• Botanical Name: Hedera pastuchovii
  • Common name: Pastukhov’s ivy, Ann Ala
  • Plant type: Vine, climber 
  • Mature size: 1.5 – 2.5 meters
  • Sun exposure: Full sun, partial to full shade
  • Soil type: Clay, loam, sand, chalk
  • Soil pH: Mildly acidic and alkaline, neutral
  • Bloom time: Summer
  • Flower color: Yellow
  • Hardiness zones: 5
  • Native Area: Iran, Greater Caucasus 

#12. Azores ivy (Hedera azorica)

Azores ivy (Hedera azorica)

It is a trailing vine that could grow in any type of environment from full sun to full shade. It has large, alternating leaves with green stems. It is also a woody shrub and a perennial bush. It is a good ground cover in sloped areas. 

  • Botanical Name: Hedera azorica
  • Common name: Azores ivy
  • Plant type: Vine, climber, ground cover, bush
  • Mature size: 30 meters
  • Sun exposure: Full sun, partial to full shade
  • Soil type: Slightly sandy and heavy clay
  • Soil pH: Slightly acidic, moderately alkaline and neutral
  • Bloom time: White, yellow green
  • Flower color: Summer, fall
  • Hardiness zones: 5-10
  • Native Area: Azores Islands

#13. Atlantic ivy (Hedera hibernica)

Atlantic ivy (Hedera hibernica)

It is commonly associated with Irish ivy but it is recognizable for its broader and longer leaves (but shorter terminal lobe).

At first the bark is green but will become gray as it matures.  It is considered as an evergreen perennial and typically climbs in damp and shady areas. 

  • Botanical Name: Hedera hibernica
  • Common name: Atlantic ivy
  • Plant type: Vine, climber
  • Mature size: 30 meters
  • Sun exposure: Full sun, partial to full shade
  • Soil type: Chalk, clay, loam, sand
  • Soil pH: Slightly acidic, moderately alkaline, neutral
  • Bloom time: Fall
  • Flower color: Green
  • Hardiness zones: 5
  • Native Area: Atlantic coast, Scandinavia, Baltic region

#14. Iberian ivy (Hedera iberica)

Iberian ivy (Hedera iberica)

It is a perennial climber with aerial roots. It has broad, lobed, leathery leaves with green, red and purple stems. It is endemic in the Iberian Peninsula typically in sloped terrains and tree trunks. It is good for ground covering with no vertical surfaces. 

  • Botanical Name: Hedera iberica
  • Common name: Iberian ivy
  • Plant type: Perennial vine
  • Mature size: 20 – 30 meters
  • Sun exposure: Partial to full shade
  • Soil type: Sand, loam, chalk
  • Soil pH: Moderately acidic, alkaline, neutral
  • Bloom time: Summer, winter and fall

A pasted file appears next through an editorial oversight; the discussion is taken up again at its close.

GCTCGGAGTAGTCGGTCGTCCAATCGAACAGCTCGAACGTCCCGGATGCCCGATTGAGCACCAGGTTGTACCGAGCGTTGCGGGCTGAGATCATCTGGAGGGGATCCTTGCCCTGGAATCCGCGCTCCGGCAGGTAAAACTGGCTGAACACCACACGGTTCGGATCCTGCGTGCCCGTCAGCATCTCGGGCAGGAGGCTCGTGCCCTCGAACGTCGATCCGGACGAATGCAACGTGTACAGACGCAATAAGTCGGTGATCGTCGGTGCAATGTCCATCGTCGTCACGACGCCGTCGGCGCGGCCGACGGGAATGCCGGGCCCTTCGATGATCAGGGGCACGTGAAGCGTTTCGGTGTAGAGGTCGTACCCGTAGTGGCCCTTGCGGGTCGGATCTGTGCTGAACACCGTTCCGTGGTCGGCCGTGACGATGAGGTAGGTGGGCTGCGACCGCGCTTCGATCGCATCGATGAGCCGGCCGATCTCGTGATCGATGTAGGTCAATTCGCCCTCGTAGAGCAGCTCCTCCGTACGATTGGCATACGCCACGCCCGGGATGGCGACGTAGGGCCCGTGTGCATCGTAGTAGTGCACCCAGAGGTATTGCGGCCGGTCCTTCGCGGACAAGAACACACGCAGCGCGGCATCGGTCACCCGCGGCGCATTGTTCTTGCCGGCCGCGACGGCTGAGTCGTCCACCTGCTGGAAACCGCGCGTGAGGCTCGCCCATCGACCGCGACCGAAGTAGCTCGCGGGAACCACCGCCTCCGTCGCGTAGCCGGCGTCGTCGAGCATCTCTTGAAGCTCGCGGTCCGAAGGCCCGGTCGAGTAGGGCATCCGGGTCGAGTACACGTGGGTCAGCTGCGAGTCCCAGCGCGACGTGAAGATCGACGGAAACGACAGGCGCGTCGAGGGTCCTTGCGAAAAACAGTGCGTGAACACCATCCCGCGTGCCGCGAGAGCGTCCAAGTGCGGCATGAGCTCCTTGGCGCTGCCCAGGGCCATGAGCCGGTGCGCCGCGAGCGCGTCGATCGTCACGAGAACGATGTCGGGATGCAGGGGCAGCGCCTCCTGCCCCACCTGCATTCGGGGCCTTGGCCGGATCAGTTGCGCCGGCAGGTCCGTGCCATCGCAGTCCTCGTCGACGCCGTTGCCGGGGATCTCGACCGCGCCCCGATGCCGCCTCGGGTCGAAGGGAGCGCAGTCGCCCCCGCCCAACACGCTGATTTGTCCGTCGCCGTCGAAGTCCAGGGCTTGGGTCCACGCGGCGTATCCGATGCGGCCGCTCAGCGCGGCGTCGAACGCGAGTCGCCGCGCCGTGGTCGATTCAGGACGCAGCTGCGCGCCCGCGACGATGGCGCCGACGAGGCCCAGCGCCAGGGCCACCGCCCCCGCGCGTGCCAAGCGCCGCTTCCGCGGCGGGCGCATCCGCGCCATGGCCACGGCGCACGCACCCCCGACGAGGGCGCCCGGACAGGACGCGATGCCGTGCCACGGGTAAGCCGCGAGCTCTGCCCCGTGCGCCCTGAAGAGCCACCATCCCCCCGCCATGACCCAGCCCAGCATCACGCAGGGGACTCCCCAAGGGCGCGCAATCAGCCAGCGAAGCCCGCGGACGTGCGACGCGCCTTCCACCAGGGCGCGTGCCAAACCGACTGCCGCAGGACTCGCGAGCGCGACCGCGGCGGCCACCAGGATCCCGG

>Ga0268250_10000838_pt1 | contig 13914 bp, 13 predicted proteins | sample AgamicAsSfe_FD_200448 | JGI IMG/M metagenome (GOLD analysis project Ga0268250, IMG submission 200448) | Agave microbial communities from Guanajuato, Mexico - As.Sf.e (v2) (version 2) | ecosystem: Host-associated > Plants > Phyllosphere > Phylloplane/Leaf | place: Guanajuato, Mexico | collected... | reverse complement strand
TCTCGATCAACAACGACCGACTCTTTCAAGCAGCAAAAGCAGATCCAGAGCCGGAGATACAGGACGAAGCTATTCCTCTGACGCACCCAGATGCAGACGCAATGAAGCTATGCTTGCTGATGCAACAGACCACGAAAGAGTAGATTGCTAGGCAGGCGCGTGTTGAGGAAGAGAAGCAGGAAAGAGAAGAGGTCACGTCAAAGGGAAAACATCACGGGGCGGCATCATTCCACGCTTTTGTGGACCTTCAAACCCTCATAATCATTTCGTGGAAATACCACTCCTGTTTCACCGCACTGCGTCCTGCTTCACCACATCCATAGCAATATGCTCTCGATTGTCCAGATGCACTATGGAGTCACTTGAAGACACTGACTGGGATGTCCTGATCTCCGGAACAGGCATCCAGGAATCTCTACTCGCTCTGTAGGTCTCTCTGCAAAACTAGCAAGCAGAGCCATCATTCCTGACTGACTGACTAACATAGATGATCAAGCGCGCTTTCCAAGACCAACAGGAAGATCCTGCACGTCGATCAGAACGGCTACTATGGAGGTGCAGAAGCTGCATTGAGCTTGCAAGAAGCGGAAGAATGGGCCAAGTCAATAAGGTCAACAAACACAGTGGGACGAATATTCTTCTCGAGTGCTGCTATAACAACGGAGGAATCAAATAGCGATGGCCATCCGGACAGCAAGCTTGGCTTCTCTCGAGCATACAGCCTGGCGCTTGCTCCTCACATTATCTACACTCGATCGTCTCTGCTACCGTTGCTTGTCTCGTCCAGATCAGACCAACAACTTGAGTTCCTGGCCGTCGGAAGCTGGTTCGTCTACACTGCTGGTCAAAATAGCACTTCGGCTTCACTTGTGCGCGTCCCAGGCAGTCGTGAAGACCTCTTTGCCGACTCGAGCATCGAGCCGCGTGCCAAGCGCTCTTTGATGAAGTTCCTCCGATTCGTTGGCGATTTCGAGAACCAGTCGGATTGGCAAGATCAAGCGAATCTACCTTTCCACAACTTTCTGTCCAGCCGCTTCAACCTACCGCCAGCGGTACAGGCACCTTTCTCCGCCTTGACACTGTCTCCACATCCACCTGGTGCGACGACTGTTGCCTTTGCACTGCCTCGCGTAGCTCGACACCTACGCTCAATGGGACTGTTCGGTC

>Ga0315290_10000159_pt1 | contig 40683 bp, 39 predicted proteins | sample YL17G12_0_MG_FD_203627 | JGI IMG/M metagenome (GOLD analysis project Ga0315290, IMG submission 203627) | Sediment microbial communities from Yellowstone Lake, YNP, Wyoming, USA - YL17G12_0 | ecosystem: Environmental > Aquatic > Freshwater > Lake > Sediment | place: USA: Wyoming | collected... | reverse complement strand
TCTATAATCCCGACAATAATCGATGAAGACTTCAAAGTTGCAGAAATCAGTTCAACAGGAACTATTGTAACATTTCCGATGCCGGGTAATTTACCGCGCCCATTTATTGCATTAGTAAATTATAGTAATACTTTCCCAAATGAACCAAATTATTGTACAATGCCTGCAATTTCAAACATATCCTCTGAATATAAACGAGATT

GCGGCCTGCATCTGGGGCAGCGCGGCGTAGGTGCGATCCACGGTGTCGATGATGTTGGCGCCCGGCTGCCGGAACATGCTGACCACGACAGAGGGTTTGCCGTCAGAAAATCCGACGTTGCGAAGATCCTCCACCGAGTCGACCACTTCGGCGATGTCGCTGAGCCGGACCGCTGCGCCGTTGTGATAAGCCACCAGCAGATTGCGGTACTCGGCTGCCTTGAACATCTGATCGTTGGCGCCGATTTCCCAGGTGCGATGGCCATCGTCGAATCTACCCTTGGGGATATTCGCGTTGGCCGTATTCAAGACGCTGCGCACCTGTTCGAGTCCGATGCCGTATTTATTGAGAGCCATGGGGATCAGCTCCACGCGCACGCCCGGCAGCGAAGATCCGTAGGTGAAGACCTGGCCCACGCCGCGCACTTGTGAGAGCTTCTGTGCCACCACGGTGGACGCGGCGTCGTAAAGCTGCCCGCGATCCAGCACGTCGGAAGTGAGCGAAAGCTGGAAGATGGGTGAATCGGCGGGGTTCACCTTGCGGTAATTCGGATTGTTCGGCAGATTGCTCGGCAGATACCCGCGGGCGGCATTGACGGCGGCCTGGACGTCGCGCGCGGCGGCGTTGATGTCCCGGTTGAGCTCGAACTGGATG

• Flower color: Green, yellow
  • Hardiness zones: 7b-9a
  • Native Area: Northern Morocco, Portugal, Southwest Spain and the rest of the Iberian peninsula

#15. Madeiran ivy (Hedera maderensis)

Madeiran ivy (Hedera maderensis)

It was originally a subspecies of the Iberian ivy. It is considered as a perennial shrub with aerial roots. It is similar to the Iberian ivy with its broad, leathery leaves expanding to 9 inches. It is good for ground cover especially for sloped terrains. 

  • Botanical Name: Hedera maderensis
  • Common name: Madeiran ivy
  • Plant type: Vine, shrub
  • Mature size: 30 meters
  • Sun exposure: Partial to full shade
  • Soil type: Sand, loam, chalk
  • Soil pH: Moderately acidic, alkaline, neutral
  • Bloom time:  Summer, fall
  • Flower color: White/yellow, green
  • Hardiness zones: 7-9
  • Native Area: Madeira Island

#16. Common ivy (Hedera helix; Hedera communis)

Common ivy (Hedera helix; Hedera communis)

It is the most common ivy type planted in Europe and North America. It is similar to the English ivy with its glossy, dark green, lobed three-leaflet leaves.

It is a vigorous climber on both vertical and non-vertical surfaces. It is considered as a weed that will smother other plants if uncontrolled. It is one of the best ground covering plants that you can tap. 

  • Botanical Name: Hedera helix; Hedera communis; Hedera poetica
  • Common name: English ivy, Glacier ivy, Branching ivy
  • Plant type: Vine, ground cover
  • Mature size: 6 – 24 meters
  • Sun exposure: Full sun, partial to full shade
  • Soil type: Clay, Loam (silt), sand
  • Soil pH: Acidic, slightly alkaline, neutral
  • Bloom time: Fall
  • Flower color: Greenish white
  • Hardiness zones: 4-9
  • Native Area: Europe, Scandinavia, North America

#17. Morocan ivy (Hedera maroccana)

Morocan ivy (Hedera maroccana)

It is a good ground cover for non-vertical surfaces. It is closely related to Hedera hibernica but unlike it, it beds and roots faster especially in warm climates.

It could also be propagated to grow as outdoor shrubs or indoor plants. It is commonly found climbing on tree trunks and rocky surfaces. 

  • Botanical Name: Hedera maroccana
  • Common name: Moroccan ivy
  • Plant type: Vine, shrub
  • Mature size: 20-30 meters
  • Sun exposure: Full sun, partial to full shade
  • Soil type: Chalk, clay, loam, sand
  • Soil pH: Slightly acidic, moderately alkaline, neutral
  • Bloom time: Fall
  • Flower color: Green
  • Hardiness Zones: 5 – 7
  • Native Area: Morocco, Canary Islands, Northern Africa

Conclusion

Without a doubt, there is so much more about the ivy plant than the obvious toxicity that has continued to haunt its reputation.

The ivy is not dangerous as long as you do not touch the parts where it is toxic or allow it to be touched or ingested by pets and kids, among others.

As an indoor plant, it not only beautifies the home with its cascading leaves but also serves as a natural air purifier and hastens oxygen cycle.

As an outdoor plant, it is an attractive wall or ground cover.

Overall, it is a fast-growing, very low maintenance plant and given this pool of information that we have for it, there is no wonder as to why people like you are falling in love with it.

Have any questions or comments about Ivy? Stop by our discussion area and post them! It’s also a great place to get to know other houseplant lovers!